Hongkongers have been protesting since June against a proposed extradition bill that would severely harm juridical rights in Hong Kong and allow convicts in the city to be trialed in Mainland China (a country with a legal system that constantly violates human rights). Lam, who has shown little sympathy towards the protestors, finally declared yesterday that the law is now 壽終正寢 , “dead.”
If you were to read this headline in English, that the bill is now “dead,” you might not think much of it. After all, the word “dead” in English more or less means, well, “dead.” Consider the following headlines:
Here are various forms of “deadness,” all used in political contexts. But if we put our close-reading glasses on, we’ll realize something these headlines all have in common: “dead” always has a qualifier. Something may be “officially” dead or “basically” dead. Something can be dead “again” (so was it ever really dead??) or dead with a “but.” So, when Carrie Lam says that the extradition bill is “dead,” little sirens should go off in our heads, even when we’re just reading her words in English translation. Look at the original Chinese phrase Lam used, ” 壽終正寢,” and things get more interesting.
Chinese people love idioms, and 壽終正寢 is a particularly interesting one. It means to die of “old age,” to die of “natural causes,” to have “reached the end of one’s life.” I wouldn’t say that the bill died of “natural causes,” necessarily; one would like to think it was stampeded to death by the history-making protests that have swept Hong Kong’s streets. For this reason, many are urging Lam to revise her statement, and instead say that the bill has been 撤回: “withdrawn.” Cut out the wordplay and fancy rhetoric, HKers are saying, and express yourself in legitimate, political, legal terms.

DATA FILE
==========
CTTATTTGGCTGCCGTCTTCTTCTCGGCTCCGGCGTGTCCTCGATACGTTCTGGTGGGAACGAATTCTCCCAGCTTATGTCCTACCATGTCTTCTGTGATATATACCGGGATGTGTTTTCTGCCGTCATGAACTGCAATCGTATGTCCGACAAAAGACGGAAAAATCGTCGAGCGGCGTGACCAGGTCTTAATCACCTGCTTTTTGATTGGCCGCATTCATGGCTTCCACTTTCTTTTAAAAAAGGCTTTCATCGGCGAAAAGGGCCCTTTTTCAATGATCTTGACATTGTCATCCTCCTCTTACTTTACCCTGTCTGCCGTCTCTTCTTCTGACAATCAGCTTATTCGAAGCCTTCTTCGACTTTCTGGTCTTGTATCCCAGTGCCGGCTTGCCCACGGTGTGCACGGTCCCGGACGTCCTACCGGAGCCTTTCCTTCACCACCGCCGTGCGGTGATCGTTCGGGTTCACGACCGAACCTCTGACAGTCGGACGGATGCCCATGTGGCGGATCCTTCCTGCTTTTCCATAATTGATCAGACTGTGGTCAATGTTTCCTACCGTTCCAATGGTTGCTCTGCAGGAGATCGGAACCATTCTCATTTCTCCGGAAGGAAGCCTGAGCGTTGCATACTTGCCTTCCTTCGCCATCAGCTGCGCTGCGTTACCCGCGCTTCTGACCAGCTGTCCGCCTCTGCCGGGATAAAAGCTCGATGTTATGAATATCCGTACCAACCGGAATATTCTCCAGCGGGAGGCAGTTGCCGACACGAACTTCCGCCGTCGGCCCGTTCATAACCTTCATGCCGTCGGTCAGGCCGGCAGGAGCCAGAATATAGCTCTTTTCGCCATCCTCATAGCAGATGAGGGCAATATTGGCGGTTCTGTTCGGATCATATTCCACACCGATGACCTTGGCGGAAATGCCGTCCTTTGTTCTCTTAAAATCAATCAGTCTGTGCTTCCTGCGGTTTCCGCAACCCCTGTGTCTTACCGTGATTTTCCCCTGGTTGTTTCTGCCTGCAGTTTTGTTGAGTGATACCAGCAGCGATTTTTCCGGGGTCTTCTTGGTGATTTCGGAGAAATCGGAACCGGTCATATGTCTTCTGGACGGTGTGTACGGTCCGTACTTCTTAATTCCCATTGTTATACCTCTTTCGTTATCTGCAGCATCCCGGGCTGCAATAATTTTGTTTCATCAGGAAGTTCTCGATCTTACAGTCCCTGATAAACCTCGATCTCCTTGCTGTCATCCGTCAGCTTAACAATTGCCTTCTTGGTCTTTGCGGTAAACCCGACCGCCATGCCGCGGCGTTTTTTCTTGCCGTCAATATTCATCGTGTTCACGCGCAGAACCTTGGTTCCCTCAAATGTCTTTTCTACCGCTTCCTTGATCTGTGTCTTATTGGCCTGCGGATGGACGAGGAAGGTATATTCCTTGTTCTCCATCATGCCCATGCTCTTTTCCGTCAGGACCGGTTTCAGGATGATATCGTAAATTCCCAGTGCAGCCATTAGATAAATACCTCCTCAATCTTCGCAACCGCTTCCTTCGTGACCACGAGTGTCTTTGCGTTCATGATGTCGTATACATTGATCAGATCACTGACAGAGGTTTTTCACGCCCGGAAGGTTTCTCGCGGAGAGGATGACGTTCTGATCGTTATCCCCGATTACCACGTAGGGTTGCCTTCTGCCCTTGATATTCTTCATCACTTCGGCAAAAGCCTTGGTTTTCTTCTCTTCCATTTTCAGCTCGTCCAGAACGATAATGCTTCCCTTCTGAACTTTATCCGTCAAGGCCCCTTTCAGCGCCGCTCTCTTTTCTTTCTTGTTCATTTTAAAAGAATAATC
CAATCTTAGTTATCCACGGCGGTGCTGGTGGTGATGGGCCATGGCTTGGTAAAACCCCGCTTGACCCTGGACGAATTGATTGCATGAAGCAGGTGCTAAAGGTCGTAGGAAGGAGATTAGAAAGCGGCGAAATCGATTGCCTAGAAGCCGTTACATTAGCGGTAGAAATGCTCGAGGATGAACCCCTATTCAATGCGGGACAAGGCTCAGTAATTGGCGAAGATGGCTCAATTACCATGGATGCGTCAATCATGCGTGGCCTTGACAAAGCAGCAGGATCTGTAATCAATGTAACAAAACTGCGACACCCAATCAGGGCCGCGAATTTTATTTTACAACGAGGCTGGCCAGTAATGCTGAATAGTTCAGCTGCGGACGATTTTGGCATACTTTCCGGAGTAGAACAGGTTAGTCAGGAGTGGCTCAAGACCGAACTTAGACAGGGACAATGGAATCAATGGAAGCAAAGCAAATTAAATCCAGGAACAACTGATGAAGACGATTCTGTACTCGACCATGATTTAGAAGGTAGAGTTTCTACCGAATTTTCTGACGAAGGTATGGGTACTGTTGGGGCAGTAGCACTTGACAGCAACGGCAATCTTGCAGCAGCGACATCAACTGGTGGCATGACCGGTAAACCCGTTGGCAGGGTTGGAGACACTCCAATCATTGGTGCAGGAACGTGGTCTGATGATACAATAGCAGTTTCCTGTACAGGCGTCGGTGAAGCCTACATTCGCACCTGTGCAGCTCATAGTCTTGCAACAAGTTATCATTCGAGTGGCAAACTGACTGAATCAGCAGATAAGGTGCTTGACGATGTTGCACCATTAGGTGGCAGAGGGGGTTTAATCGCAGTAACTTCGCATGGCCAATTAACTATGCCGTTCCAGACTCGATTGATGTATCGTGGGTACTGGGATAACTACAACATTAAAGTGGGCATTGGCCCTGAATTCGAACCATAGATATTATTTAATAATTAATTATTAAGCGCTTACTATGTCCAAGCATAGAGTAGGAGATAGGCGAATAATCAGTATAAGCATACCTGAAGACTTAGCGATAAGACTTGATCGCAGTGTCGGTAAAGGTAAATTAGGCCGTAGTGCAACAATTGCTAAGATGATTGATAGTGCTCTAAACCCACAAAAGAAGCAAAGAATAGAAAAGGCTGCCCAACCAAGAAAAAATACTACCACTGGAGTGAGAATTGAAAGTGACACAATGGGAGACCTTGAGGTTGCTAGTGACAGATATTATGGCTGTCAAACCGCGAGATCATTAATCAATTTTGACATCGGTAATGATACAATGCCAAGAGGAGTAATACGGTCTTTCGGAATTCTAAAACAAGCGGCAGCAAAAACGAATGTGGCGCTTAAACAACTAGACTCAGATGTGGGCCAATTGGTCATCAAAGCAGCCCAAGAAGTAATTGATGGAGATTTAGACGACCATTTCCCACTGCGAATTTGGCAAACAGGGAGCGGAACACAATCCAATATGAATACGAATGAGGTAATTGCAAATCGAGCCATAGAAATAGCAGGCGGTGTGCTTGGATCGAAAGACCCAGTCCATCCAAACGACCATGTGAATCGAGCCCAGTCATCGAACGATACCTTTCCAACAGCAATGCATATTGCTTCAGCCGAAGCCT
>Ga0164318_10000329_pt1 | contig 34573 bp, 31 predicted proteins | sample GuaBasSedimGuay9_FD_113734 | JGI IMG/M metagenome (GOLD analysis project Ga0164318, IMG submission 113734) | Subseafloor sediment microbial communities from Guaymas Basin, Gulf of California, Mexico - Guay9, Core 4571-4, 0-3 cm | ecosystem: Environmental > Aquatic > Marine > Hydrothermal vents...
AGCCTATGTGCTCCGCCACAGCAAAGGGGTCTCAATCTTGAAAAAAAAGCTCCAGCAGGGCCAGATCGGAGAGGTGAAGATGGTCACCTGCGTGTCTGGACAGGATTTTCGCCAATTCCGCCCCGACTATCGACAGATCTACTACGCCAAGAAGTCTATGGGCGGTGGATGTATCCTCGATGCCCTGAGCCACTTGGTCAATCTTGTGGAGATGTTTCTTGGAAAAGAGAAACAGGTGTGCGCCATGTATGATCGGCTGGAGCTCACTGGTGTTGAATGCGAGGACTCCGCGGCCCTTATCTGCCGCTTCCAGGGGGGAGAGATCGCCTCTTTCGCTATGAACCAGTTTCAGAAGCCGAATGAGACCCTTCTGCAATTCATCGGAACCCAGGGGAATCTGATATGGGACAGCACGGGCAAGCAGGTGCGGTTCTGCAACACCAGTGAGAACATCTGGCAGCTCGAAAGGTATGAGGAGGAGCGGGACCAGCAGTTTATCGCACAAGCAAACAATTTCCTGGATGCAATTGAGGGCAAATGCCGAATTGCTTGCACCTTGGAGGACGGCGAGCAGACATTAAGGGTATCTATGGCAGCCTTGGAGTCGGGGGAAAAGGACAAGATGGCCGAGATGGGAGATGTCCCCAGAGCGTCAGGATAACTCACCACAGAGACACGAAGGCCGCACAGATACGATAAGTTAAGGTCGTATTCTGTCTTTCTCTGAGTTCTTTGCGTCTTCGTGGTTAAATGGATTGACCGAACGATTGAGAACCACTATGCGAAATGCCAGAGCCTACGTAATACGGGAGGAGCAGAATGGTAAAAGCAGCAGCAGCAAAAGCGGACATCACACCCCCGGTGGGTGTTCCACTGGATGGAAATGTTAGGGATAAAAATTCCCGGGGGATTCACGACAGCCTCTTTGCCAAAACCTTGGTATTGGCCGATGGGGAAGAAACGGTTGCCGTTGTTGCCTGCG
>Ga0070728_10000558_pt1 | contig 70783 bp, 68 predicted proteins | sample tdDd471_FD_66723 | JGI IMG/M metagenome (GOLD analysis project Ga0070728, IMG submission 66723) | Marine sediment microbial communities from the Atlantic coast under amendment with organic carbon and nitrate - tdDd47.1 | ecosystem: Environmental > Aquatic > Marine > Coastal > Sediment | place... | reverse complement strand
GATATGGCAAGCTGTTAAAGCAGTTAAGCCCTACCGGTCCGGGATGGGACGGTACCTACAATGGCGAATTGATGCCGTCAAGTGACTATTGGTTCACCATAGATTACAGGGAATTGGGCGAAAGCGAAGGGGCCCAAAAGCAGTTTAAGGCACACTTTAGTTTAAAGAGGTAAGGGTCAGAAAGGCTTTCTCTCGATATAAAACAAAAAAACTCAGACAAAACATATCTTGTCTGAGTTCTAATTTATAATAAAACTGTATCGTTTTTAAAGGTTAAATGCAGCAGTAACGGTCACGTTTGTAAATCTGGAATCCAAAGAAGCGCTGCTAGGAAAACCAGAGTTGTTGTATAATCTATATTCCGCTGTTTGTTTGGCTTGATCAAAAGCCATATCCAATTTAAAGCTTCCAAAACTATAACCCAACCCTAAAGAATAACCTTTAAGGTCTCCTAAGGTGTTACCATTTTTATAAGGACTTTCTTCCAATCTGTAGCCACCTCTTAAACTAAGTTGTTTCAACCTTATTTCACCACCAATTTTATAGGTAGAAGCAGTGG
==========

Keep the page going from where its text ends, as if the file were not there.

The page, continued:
Don’t get me wrong, I love wordplay. Especially in poetry. But in politics? I get suspicious. As Wong points out in the tweet above, the bill is not truly buried in the ground until it is withdrawn from legislature.
But whether or not 壽終正寢 is dead-er than 撤回 will also depend on your imagination: is something that is dead easier to resurrect, or is something that is withdrawn easier to re-propose?
It seems that the wolf, cabbage, and goat have all been successfully ferried across the river multiple times in the past 24 hours. Translators have done the careful, interrogative work to interpret Lam’s words. We’ll just have to wait and see what she says next; and then the ferrying will begin anew.
Correction: A previous version of this article stated that Carrie Lam said 壽終就寢 , not 壽終正寢 . The article has been updated to reflect the correction; thank you to Julia Mak for spotting it!
So elegantly expressed! Love the comparison between translation and the river crossing challenge. (Oh, and I loved the line—”I wouldn’t say that the bill died of “natural causes,” necessarily; one would like to think it was stampeded to death by the history-making protests that have swept Hong Kong’s streets.”—hah! So good.) Thanks for sharing 🙂